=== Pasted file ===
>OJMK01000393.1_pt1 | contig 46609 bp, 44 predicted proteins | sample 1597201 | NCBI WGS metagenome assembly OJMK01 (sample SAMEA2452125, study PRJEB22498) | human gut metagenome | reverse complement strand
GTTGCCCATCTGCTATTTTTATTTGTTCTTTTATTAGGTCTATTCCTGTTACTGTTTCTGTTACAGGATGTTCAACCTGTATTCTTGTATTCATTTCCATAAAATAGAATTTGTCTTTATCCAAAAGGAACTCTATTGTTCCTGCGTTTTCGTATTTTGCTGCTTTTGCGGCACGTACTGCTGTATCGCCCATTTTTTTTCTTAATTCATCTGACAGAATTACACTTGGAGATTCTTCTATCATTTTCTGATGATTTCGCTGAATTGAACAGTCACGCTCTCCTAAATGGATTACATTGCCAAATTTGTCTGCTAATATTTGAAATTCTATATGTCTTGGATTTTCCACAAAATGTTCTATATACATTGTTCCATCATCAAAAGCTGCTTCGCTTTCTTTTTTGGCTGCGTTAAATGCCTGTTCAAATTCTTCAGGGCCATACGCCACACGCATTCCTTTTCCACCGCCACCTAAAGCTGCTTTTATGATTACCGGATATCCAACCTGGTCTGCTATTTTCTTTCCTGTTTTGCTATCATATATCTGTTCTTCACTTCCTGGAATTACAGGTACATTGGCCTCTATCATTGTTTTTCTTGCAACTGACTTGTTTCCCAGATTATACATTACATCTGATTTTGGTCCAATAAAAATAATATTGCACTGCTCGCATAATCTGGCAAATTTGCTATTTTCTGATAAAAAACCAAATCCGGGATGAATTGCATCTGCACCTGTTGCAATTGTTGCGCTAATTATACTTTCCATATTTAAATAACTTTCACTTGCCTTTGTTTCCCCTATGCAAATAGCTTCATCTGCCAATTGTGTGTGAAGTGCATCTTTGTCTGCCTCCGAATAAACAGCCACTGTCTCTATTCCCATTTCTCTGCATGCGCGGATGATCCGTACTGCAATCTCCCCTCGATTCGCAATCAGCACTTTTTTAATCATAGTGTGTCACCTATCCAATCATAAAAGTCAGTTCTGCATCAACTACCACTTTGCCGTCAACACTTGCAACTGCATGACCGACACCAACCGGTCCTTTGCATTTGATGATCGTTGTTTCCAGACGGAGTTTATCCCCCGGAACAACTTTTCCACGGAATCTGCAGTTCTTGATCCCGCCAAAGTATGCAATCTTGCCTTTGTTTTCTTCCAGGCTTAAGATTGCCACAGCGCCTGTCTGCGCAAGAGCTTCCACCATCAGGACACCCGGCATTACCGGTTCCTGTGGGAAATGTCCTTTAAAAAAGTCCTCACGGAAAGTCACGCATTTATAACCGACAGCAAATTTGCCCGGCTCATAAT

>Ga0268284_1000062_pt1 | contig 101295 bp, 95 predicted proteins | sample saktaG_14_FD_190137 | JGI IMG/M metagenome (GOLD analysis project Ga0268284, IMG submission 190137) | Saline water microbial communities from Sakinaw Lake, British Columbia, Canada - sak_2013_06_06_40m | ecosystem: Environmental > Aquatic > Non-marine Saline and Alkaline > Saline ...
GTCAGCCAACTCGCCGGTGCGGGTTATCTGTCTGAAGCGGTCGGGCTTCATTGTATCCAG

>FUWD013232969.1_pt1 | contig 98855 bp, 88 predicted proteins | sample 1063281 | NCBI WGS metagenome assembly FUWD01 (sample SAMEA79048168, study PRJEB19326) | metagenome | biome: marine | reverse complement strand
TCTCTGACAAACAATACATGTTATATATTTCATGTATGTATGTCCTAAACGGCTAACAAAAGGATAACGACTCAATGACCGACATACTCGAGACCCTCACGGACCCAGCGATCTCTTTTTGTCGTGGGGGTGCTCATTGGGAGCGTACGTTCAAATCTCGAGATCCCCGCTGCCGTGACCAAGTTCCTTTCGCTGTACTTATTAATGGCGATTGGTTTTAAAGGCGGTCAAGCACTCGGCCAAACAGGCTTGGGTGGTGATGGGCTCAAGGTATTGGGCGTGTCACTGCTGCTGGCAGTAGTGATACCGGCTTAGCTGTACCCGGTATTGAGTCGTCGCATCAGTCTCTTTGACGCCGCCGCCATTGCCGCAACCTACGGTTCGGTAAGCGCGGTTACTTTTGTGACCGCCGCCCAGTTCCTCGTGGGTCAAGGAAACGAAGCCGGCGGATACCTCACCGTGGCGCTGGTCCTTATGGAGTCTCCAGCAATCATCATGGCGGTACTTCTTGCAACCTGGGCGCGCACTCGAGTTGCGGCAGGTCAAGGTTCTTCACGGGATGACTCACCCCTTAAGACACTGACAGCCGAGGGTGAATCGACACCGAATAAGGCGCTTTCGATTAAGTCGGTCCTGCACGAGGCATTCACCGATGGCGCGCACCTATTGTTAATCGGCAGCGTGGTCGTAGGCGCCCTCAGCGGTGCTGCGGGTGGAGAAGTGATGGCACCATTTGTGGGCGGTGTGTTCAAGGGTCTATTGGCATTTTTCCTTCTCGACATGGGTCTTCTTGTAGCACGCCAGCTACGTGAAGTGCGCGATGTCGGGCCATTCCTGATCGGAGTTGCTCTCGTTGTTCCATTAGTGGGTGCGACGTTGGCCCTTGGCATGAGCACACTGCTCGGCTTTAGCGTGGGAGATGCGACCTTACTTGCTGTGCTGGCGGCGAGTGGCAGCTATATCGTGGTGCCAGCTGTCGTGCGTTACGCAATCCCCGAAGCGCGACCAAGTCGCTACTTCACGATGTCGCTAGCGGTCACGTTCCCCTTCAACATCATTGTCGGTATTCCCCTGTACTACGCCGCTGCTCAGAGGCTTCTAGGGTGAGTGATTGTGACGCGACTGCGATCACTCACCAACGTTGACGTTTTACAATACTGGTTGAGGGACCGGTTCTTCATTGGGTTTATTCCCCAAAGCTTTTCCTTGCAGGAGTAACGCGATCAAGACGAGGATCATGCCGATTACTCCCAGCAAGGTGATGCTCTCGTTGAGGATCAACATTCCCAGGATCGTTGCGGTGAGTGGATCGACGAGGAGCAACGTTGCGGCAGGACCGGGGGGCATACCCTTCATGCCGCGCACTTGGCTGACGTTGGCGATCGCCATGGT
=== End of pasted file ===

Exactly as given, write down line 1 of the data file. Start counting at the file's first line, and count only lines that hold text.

>OJMK01000393.1_pt1 | contig 46609 bp, 44 predicted proteins | sample 1597201 | NCBI WGS metagenome assembly OJMK01 (sample SAMEA2452125, study PRJEB22498) | human gut metagenome | reverse complement strand